In the United States, many people tend to use the terms "college" and "university" more or less interchangeably — which makes most of us more or less wrong. There is a difference, as any accredited university would probably be quick to point out. But is it all just semantics? Below, we break down the distinction between colleges and universities, and why American terminology differs from vernacular abroad.
Size of the School System
The biggest difference between colleges and universities in the U.S. is the size of the school and the programs it can offer. Universities typically offer undergraduate programs as well as robust graduate programs. That means that within its system, the school has a number of smaller schools with a variety of academic concentrations — for example, a school of journalism, a school of engineering, a school of design, a school of agriculture.
History of the School
However, some colleges, like Boston College and Dartmouth College, also meet this requirement. So why aren’t they considered universities? Well, they could be, if they preferred. But both schools have long histories in the U.S.; Boston College was founded in 1863 while Dartmouth was established in 1769. The "college" vernacular is essentially just tradition for schools like these. Another example is the College of William and Mary in Virginia, which offers a number of graduate degree options to choose from. Since it was founded in 1693, though, we suppose we can forgive the colloquialism.
That these older institutions were first known as colleges is a hint to their origins. Many of our oldest schools — like Harvard, William and Mary, and St. John's — had British founders who went to universities in the U.K. The smaller schools they founded here likely felt much more intimate and specialized than the massive universities they attended, and thus the "college" moniker probably felt much more appropriate back in the early days of colonial America.
International Use of “College” and “University”
There’s also geography and slang to consider. In the United States, graduating high school seniors tend to say they’re headed off to college, even if they’ve been accepted to a university. In other parts of the world, such as the U.K., Canada, and Australia, students dedicated to higher learning say they're going to university, regardless of whether the institution they’re headed to is, for all intents and purposes, a college.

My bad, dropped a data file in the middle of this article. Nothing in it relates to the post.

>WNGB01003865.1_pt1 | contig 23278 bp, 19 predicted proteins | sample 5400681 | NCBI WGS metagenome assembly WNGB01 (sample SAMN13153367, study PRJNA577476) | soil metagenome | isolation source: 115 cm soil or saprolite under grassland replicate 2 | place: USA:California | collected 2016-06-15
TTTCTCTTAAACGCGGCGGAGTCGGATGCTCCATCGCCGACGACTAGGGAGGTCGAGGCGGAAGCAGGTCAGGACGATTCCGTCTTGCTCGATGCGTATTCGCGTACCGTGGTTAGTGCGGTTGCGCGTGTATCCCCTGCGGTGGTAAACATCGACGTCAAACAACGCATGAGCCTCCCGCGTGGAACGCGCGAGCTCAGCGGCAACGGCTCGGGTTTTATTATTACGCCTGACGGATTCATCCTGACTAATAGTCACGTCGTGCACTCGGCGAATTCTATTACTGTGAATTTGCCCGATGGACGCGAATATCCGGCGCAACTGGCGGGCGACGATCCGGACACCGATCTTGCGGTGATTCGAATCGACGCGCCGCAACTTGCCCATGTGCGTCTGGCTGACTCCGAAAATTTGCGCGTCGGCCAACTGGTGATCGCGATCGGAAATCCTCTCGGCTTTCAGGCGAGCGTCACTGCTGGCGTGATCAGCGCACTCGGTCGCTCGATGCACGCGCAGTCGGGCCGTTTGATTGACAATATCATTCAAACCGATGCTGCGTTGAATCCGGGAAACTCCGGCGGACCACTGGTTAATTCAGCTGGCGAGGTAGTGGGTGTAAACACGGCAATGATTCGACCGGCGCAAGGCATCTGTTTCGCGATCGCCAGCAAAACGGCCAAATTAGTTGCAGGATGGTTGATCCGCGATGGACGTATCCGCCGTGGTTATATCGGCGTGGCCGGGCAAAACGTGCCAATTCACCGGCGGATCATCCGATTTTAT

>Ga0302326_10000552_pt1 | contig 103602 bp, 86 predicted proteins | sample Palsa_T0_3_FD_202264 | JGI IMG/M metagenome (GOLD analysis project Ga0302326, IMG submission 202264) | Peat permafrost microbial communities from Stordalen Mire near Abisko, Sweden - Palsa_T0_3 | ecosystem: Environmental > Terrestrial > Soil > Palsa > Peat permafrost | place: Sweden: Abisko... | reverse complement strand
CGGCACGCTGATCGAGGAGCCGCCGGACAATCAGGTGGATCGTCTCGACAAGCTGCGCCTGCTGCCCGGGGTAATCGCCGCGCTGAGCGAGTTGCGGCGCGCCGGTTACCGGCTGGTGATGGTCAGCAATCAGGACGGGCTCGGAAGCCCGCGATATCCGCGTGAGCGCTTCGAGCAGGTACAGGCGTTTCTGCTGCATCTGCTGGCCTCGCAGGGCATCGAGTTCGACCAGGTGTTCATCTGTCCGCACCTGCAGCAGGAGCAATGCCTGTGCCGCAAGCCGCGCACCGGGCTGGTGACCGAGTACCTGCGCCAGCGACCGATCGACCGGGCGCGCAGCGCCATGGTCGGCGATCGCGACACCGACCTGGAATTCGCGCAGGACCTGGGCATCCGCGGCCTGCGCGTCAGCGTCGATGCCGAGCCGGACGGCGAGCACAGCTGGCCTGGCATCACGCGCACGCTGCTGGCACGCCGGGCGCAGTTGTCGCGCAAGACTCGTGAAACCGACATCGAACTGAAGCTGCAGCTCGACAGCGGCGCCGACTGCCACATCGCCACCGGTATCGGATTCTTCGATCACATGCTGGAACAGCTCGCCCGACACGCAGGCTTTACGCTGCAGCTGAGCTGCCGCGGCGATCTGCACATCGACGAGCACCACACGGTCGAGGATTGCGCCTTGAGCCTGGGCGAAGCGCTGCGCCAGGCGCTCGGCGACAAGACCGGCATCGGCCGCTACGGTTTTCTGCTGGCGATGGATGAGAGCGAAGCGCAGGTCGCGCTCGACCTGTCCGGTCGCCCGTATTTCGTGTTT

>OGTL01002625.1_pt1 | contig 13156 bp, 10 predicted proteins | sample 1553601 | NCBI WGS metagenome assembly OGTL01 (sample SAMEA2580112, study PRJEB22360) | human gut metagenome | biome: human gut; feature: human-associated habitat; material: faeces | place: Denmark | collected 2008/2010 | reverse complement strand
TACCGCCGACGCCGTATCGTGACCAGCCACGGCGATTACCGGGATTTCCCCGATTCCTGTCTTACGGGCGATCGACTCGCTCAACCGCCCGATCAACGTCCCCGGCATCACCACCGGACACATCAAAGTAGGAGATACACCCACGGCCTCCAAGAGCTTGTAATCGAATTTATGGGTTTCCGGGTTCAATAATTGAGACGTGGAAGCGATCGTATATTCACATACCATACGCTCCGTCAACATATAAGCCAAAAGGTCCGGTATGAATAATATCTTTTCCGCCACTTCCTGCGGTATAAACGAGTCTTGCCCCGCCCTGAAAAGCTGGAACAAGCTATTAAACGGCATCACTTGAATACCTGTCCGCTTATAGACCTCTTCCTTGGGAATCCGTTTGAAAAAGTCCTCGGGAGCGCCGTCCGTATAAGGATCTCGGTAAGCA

To further muddy the waters: In parts of the world such as Africa, South Asia, Australia, New Zealand, and much of Europe, "college" typically refers to secondary school — that is, high school, especially private ones. For example, Eton College is a popular British boarding school that was founded in 1440; it educates boys aged 13-18. (Famous alumni include Princes William and Harry; Prime Ministers all the way from Sir Robert Wapole, who graduated in 1696, to Boris Johnson; and personalities from Beau Brummell to Bear Grylls.)
Can a College Become a University?
It can! But there are a number of requirements that it must meet and maintain for at least five years. First, it must have a graduate studies program, covering at least three academic fields, that is completely separate from the undergraduate program, including dedicated staff. The college should also have an undergrad program in a wide range of academic subjects. It needs to have resources, of course, including the financial means to support both its graduate and undergraduate programs. And finally, it has to be accredited and potentially licensed, depending on state requirements.
One institution that went through this process recently is Thomas Edison State College in Trenton, New Jersey, which became Thomas Edison State University in 2015. According to TESU, the change "reflects the success we have had expanding our graduate programs and our plans to develop new programs in the coming years." Transitioning from a college to a university may also reflect success to one very important audience: donors. "Being known as a university more accurately articulates the type of institution we are today, especially in the minds of prospective students, potential donors, and the general public," TESU's website says.
Is One Better Than the Other?
In a word, no. There are too many variables to say that one is more prestigious than the other. A college may be more specialized or have a stronger reputation in particular fields of study. Some colleges may be more difficult to get into than a big university that can accept a larger student body. Universities may have more extensive graduate programs and more diverse classes. It all depends on the school, and it's hard to judge that book by its title.